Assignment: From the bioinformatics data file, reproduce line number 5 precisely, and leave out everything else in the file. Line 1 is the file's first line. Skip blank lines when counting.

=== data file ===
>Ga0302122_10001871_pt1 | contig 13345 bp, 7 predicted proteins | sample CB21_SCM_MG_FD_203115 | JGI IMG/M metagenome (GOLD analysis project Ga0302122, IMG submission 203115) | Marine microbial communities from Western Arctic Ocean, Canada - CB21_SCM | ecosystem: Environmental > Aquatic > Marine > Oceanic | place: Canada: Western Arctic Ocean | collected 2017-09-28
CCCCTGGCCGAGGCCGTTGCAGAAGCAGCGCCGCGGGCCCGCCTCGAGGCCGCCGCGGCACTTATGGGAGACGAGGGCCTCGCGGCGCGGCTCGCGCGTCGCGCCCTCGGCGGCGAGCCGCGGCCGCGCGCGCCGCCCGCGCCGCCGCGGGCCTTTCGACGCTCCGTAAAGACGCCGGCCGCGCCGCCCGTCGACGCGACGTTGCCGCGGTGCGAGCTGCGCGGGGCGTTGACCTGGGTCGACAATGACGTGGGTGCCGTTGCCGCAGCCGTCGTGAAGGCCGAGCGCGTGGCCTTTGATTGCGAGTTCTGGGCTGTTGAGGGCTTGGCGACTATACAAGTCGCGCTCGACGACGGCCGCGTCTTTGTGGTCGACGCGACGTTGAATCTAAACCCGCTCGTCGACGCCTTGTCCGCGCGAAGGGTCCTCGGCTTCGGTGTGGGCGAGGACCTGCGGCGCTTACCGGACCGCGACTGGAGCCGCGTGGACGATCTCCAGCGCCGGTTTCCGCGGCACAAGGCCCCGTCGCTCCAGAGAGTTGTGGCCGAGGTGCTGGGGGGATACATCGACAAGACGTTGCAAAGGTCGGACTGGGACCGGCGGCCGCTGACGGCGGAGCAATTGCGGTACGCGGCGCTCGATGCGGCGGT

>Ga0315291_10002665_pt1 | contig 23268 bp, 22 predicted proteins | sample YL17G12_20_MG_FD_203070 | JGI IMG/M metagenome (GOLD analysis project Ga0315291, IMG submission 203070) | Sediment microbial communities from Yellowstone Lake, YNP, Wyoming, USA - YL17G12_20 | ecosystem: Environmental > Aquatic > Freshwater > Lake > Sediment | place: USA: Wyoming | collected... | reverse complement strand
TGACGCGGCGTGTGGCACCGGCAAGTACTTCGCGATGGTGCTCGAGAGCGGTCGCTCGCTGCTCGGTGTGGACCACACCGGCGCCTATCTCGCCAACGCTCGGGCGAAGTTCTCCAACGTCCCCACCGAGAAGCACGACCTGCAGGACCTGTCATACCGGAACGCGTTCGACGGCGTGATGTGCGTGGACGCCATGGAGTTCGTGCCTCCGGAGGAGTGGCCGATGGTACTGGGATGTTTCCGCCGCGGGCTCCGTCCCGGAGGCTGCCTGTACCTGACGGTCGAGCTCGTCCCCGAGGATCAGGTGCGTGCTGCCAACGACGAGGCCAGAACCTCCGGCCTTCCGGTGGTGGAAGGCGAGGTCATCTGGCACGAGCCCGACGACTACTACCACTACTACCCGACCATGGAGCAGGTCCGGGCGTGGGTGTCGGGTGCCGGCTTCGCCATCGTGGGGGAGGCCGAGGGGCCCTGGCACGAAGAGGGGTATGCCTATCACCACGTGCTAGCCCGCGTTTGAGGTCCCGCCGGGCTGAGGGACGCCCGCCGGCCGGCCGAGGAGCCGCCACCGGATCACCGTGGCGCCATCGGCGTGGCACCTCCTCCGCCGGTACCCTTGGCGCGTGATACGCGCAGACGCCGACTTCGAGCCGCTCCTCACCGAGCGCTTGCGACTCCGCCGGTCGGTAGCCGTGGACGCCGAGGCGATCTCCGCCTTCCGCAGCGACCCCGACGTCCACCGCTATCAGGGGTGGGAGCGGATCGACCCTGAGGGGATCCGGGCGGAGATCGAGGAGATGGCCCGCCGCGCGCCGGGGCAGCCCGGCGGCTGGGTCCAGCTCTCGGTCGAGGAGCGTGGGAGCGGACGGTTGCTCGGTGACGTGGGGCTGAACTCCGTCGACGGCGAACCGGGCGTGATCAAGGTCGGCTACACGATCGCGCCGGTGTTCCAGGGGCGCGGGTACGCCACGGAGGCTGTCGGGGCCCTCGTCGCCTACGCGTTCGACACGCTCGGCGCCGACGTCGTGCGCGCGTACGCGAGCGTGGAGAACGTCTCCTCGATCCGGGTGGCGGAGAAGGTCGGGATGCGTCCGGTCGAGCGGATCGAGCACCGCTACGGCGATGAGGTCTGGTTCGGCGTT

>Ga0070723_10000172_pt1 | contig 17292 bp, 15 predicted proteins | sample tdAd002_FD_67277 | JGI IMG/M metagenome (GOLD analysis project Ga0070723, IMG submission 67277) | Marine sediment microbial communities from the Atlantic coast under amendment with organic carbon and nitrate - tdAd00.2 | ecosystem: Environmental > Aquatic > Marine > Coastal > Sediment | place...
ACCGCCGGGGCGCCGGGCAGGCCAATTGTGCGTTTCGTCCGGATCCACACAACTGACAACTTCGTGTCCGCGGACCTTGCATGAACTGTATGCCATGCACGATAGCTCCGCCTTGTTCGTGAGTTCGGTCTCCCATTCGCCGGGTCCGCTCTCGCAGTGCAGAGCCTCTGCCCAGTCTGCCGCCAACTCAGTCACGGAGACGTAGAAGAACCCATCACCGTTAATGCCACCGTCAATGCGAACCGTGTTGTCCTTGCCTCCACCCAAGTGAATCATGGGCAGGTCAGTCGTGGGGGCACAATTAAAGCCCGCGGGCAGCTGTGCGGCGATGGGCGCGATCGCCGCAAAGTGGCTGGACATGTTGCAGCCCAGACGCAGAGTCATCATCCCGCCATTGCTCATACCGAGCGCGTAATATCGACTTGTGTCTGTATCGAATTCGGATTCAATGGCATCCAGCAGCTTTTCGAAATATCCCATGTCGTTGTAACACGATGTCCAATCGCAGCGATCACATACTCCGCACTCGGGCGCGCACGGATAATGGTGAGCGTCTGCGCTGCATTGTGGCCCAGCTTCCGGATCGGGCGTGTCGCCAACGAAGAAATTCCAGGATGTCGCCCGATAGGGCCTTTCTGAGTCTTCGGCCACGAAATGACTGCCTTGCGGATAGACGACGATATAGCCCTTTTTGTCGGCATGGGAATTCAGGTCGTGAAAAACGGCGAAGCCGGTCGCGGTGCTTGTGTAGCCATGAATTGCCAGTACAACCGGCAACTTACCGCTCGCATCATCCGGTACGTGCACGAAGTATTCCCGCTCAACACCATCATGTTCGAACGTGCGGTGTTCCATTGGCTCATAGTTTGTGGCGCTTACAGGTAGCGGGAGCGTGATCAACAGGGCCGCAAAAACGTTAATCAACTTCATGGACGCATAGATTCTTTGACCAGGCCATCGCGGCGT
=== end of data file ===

>Ga0070723_10000172_pt1 | contig 17292 bp, 15 predicted proteins | sample tdAd002_FD_67277 | JGI IMG/M metagenome (GOLD analysis project Ga0070723, IMG submission 67277) | Marine sediment microbial communities from the Atlantic coast under amendment with organic carbon and nitrate - tdAd00.2 | ecosystem: Environmental > Aquatic > Marine > Coastal > Sediment | place...